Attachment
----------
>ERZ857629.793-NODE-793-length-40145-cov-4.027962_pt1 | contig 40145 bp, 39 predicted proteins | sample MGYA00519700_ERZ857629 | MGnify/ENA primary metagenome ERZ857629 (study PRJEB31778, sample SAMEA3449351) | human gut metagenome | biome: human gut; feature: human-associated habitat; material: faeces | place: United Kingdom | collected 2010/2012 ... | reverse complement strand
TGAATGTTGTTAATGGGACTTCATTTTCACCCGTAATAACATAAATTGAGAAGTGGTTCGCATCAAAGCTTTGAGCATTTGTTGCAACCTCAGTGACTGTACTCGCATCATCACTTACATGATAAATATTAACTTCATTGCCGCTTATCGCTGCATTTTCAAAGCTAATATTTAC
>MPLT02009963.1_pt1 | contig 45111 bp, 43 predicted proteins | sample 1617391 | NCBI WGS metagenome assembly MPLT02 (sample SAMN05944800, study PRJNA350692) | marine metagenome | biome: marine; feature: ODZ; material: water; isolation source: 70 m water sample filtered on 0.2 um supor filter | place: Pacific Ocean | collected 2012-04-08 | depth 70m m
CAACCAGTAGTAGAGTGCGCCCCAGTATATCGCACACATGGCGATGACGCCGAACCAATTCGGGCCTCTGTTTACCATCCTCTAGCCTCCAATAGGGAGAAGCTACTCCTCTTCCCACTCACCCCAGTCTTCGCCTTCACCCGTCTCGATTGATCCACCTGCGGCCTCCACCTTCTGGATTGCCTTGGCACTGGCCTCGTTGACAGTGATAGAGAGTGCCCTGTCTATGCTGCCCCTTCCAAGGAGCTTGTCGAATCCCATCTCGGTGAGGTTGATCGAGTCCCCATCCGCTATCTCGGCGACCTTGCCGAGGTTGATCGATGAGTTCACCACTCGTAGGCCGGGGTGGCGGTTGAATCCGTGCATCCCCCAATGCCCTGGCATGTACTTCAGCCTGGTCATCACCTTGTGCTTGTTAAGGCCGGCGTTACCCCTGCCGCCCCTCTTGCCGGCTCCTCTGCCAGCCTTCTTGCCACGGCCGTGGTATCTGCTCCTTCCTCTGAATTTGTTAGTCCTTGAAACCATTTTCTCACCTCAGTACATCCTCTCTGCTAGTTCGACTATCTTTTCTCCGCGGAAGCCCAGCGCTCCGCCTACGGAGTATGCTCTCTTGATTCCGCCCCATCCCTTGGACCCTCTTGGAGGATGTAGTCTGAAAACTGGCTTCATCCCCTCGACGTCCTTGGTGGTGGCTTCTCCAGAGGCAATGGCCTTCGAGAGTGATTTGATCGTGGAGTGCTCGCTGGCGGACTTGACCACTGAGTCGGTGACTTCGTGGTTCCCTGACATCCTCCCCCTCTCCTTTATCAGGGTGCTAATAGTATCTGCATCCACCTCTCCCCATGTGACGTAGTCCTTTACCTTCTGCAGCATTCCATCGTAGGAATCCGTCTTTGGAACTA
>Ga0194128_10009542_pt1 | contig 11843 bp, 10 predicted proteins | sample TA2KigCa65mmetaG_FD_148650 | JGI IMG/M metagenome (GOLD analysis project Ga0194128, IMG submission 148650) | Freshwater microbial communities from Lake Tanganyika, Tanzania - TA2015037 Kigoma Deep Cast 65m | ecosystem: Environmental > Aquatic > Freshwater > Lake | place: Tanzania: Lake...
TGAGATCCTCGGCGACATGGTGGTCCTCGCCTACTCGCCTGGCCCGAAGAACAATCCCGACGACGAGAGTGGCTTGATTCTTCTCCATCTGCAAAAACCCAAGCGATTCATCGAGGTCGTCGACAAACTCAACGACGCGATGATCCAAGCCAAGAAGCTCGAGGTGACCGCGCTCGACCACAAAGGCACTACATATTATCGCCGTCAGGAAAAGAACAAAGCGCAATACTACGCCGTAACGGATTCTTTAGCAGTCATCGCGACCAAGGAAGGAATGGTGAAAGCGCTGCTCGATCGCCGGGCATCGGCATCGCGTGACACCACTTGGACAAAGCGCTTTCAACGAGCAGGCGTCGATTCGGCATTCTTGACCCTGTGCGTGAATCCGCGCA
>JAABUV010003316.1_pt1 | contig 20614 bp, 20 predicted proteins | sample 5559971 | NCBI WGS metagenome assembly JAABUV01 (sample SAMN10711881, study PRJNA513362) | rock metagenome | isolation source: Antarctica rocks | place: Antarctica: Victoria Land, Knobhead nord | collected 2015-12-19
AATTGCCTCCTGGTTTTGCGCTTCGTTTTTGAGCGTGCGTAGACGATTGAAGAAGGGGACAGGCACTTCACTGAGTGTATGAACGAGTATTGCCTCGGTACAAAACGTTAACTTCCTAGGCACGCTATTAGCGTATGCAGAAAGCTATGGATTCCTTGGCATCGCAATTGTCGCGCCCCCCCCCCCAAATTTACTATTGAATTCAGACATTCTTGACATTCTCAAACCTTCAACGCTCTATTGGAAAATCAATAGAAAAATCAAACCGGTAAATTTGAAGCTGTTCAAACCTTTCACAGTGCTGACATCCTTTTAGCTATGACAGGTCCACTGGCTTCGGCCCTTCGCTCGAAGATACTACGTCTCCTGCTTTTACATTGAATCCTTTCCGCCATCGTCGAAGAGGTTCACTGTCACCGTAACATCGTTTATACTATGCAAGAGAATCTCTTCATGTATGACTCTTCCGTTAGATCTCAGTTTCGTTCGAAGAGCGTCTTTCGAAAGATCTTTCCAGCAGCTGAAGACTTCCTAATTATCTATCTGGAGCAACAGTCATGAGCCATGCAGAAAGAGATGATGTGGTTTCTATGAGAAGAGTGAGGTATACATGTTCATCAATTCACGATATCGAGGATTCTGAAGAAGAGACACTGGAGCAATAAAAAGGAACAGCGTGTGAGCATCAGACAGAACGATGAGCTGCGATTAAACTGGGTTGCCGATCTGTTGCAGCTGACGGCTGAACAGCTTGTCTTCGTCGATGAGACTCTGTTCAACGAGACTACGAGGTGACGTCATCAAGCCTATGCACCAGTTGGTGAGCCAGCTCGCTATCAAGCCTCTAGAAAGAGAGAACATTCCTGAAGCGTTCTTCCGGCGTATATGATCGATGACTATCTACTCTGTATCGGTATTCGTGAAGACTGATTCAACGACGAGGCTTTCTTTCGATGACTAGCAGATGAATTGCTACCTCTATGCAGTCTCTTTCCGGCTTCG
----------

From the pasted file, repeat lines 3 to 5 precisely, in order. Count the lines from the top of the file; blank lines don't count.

>MPLT02009963.1_pt1 | contig 45111 bp, 43 predicted proteins | sample 1617391 | NCBI WGS metagenome assembly MPLT02 (sample SAMN05944800, study PRJNA350692) | marine metagenome | biome: marine; feature: ODZ; material: water; isolation source: 70 m water sample filtered on 0.2 um supor filter | place: Pacific Ocean | collected 2012-04-08 | depth 70m m
CAACCAGTAGTAGAGTGCGCCCCAGTATATCGCACACATGGCGATGACGCCGAACCAATTCGGGCCTCTGTTTACCATCCTCTAGCCTCCAATAGGGAGAAGCTACTCCTCTTCCCACTCACCCCAGTCTTCGCCTTCACCCGTCTCGATTGATCCACCTGCGGCCTCCACCTTCTGGATTGCCTTGGCACTGGCCTCGTTGACAGTGATAGAGAGTGCCCTGTCTATGCTGCCCCTTCCAAGGAGCTTGTCGAATCCCATCTCGGTGAGGTTGATCGAGTCCCCATCCGCTATCTCGGCGACCTTGCCGAGGTTGATCGATGAGTTCACCACTCGTAGGCCGGGGTGGCGGTTGAATCCGTGCATCCCCCAATGCCCTGGCATGTACTTCAGCCTGGTCATCACCTTGTGCTTGTTAAGGCCGGCGTTACCCCTGCCGCCCCTCTTGCCGGCTCCTCTGCCAGCCTTCTTGCCACGGCCGTGGTATCTGCTCCTTCCTCTGAATTTGTTAGTCCTTGAAACCATTTTCTCACCTCAGTACATCCTCTCTGCTAGTTCGACTATCTTTTCTCCGCGGAAGCCCAGCGCTCCGCCTACGGAGTATGCTCTCTTGATTCCGCCCCATCCCTTGGACCCTCTTGGAGGATGTAGTCTGAAAACTGGCTTCATCCCCTCGACGTCCTTGGTGGTGGCTTCTCCAGAGGCAATGGCCTTCGAGAGTGATTTGATCGTGGAGTGCTCGCTGGCGGACTTGACCACTGAGTCGGTGACTTCGTGGTTCCCTGACATCCTCCCCCTCTCCTTTATCAGGGTGCTAATAGTATCTGCATCCACCTCTCCCCATGTGACGTAGTCCTTTACCTTCTGCAGCATTCCATCGTAGGAATCCGTCTTTGGAACTA
>Ga0194128_10009542_pt1 | contig 11843 bp, 10 predicted proteins | sample TA2KigCa65mmetaG_FD_148650 | JGI IMG/M metagenome (GOLD analysis project Ga0194128, IMG submission 148650) | Freshwater microbial communities from Lake Tanganyika, Tanzania - TA2015037 Kigoma Deep Cast 65m | ecosystem: Environmental > Aquatic > Freshwater > Lake | place: Tanzania: Lake...